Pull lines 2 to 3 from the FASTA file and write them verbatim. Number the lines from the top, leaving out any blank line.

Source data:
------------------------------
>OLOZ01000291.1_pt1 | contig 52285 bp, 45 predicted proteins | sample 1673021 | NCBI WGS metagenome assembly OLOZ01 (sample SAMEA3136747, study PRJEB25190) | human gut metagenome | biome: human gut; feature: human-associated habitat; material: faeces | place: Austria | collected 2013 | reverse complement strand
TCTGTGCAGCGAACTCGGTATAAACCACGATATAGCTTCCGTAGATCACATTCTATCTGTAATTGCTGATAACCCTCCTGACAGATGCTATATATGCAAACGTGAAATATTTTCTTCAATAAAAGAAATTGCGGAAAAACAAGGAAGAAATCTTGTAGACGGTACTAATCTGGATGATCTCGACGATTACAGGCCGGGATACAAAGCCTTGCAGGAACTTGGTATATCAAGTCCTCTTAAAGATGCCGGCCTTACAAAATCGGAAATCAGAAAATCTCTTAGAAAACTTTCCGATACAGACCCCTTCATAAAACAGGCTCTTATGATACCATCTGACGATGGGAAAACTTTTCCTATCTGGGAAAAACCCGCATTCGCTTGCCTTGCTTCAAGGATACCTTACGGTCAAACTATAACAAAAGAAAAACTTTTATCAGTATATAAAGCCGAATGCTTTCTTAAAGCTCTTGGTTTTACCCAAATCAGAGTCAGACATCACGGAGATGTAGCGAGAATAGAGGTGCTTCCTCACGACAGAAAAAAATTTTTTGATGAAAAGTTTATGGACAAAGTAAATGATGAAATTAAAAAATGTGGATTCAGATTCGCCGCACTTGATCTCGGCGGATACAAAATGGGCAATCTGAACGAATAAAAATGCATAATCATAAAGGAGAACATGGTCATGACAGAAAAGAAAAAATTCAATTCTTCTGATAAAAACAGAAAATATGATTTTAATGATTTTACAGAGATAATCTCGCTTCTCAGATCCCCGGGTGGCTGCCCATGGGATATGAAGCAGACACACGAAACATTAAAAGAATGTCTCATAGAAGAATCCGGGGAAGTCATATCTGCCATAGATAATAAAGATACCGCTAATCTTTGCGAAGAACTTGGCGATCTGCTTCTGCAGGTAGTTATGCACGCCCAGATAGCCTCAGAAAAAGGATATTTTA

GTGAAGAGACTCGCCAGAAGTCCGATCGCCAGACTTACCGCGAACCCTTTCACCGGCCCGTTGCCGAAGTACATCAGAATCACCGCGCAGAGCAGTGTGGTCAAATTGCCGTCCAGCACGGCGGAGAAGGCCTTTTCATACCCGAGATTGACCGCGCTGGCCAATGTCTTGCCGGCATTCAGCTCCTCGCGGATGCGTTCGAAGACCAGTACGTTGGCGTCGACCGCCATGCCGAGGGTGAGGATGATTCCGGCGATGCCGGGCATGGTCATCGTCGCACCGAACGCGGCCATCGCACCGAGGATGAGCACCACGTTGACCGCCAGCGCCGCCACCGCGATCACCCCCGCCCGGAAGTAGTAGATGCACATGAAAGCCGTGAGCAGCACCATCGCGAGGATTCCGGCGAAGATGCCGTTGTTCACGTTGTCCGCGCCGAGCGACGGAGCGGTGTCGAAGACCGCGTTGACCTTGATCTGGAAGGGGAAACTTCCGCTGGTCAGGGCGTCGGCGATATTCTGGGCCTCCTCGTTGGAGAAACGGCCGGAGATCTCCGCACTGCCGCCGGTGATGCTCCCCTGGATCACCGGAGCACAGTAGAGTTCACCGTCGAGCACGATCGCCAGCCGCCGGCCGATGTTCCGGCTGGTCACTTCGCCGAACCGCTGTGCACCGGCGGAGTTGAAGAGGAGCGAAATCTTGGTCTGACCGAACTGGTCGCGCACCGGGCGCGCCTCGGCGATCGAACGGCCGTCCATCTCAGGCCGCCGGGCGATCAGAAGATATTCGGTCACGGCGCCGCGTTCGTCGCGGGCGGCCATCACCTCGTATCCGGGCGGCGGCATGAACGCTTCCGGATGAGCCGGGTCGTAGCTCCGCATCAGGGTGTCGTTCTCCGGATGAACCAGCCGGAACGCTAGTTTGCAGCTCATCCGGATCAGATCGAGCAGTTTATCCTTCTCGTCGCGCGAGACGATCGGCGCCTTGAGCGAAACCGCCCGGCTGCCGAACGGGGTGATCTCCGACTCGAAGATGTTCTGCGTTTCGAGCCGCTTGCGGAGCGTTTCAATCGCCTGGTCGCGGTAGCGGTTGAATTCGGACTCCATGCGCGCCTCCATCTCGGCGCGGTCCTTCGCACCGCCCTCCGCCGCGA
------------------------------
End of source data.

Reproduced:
TCTGTGCAGCGAACTCGGTATAAACCACGATATAGCTTCCGTAGATCACATTCTATCTGTAATTGCTGATAACCCTCCTGACAGATGCTATATATGCAAACGTGAAATATTTTCTTCAATAAAAGAAATTGCGGAAAAACAAGGAAGAAATCTTGTAGACGGTACTAATCTGGATGATCTCGACGATTACAGGCCGGGATACAAAGCCTTGCAGGAACTTGGTATATCAAGTCCTCTTAAAGATGCCGGCCTTACAAAATCGGAAATCAGAAAATCTCTTAGAAAACTTTCCGATACAGACCCCTTCATAAAACAGGCTCTTATGATACCATCTGACGATGGGAAAACTTTTCCTATCTGGGAAAAACCCGCATTCGCTTGCCTTGCTTCAAGGATACCTTACGGTCAAACTATAACAAAAGAAAAACTTTTATCAGTATATAAAGCCGAATGCTTTCTTAAAGCTCTTGGTTTTACCCAAATCAGAGTCAGACATCACGGAGATGTAGCGAGAATAGAGGTGCTTCCTCACGACAGAAAAAAATTTTTTGATGAAAAGTTTATGGACAAAGTAAATGATGAAATTAAAAAATGTGGATTCAGATTCGCCGCACTTGATCTCGGCGGATACAAAATGGGCAATCTGAACGAATAAAAATGCATAATCATAAAGGAGAACATGGTCATGACAGAAAAGAAAAAATTCAATTCTTCTGATAAAAACAGAAAATATGATTTTAATGATTTTACAGAGATAATCTCGCTTCTCAGATCCCCGGGTGGCTGCCCATGGGATATGAAGCAGACACACGAAACATTAAAAGAATGTCTCATAGAAGAATCCGGGGAAGTCATATCTGCCATAGATAATAAAGATACCGCTAATCTTTGCGAAGAACTTGGCGATCTGCTTCTGCAGGTAGTTATGCACGCCCAGATAGCCTCAGAAAAAGGATATTTTA

GTGAAGAGACTCGCCAGAAGTCCGATCGCCAGACTTACCGCGAACCCTTTCACCGGCCCGTTGCCGAAGTACATCAGAATCACCGCGCAGAGCAGTGTGGTCAAATTGCCGTCCAGCACGGCGGAGAAGGCCTTTTCATACCCGAGATTGACCGCGCTGGCCAATGTCTTGCCGGCATTCAGCTCCTCGCGGATGCGTTCGAAGACCAGTACGTTGGCGTCGACCGCCATGCCGAGGGTGAGGATGATTCCGGCGATGCCGGGCATGGTCATCGTCGCACCGAACGCGGCCATCGCACCGAGGATGAGCACCACGTTGACCGCCAGCGCCGCCACCGCGATCACCCCCGCCCGGAAGTAGTAGATGCACATGAAAGCCGTGAGCAGCACCATCGCGAGGATTCCGGCGAAGATGCCGTTGTTCACGTTGTCCGCGCCGAGCGACGGAGCGGTGTCGAAGACCGCGTTGACCTTGATCTGGAAGGGGAAACTTCCGCTGGTCAGGGCGTCGGCGATATTCTGGGCCTCCTCGTTGGAGAAACGGCCGGAGATCTCCGCACTGCCGCCGGTGATGCTCCCCTGGATCACCGGAGCACAGTAGAGTTCACCGTCGAGCACGATCGCCAGCCGCCGGCCGATGTTCCGGCTGGTCACTTCGCCGAACCGCTGTGCACCGGCGGAGTTGAAGAGGAGCGAAATCTTGGTCTGACCGAACTGGTCGCGCACCGGGCGCGCCTCGGCGATCGAACGGCCGTCCATCTCAGGCCGCCGGGCGATCAGAAGATATTCGGTCACGGCGCCGCGTTCGTCGCGGGCGGCCATCACCTCGTATCCGGGCGGCGGCATGAACGCTTCCGGATGAGCCGGGTCGTAGCTCCGCATCAGGGTGTCGTTCTCCGGATGAACCAGCCGGAACGCTAGTTTGCAGCTCATCCGGATCAGATCGAGCAGTTTATCCTTCTCGTCGCGCGAGACGATCGGCGCCTTGAGCGAAACCGCCCGGCTGCCGAACGGGGTGATCTCCGACTCGAAGATGTTCTGCGTTTCGAGCCGCTTGCGGAGCGTTTCAATCGCCTGGTCGCGGTAGCGGTTGAATTCGGACTCCATGCGCGCCTCCATCTCGGCGCGGTCCTTCGCACCGCCCTCCGCCGCGA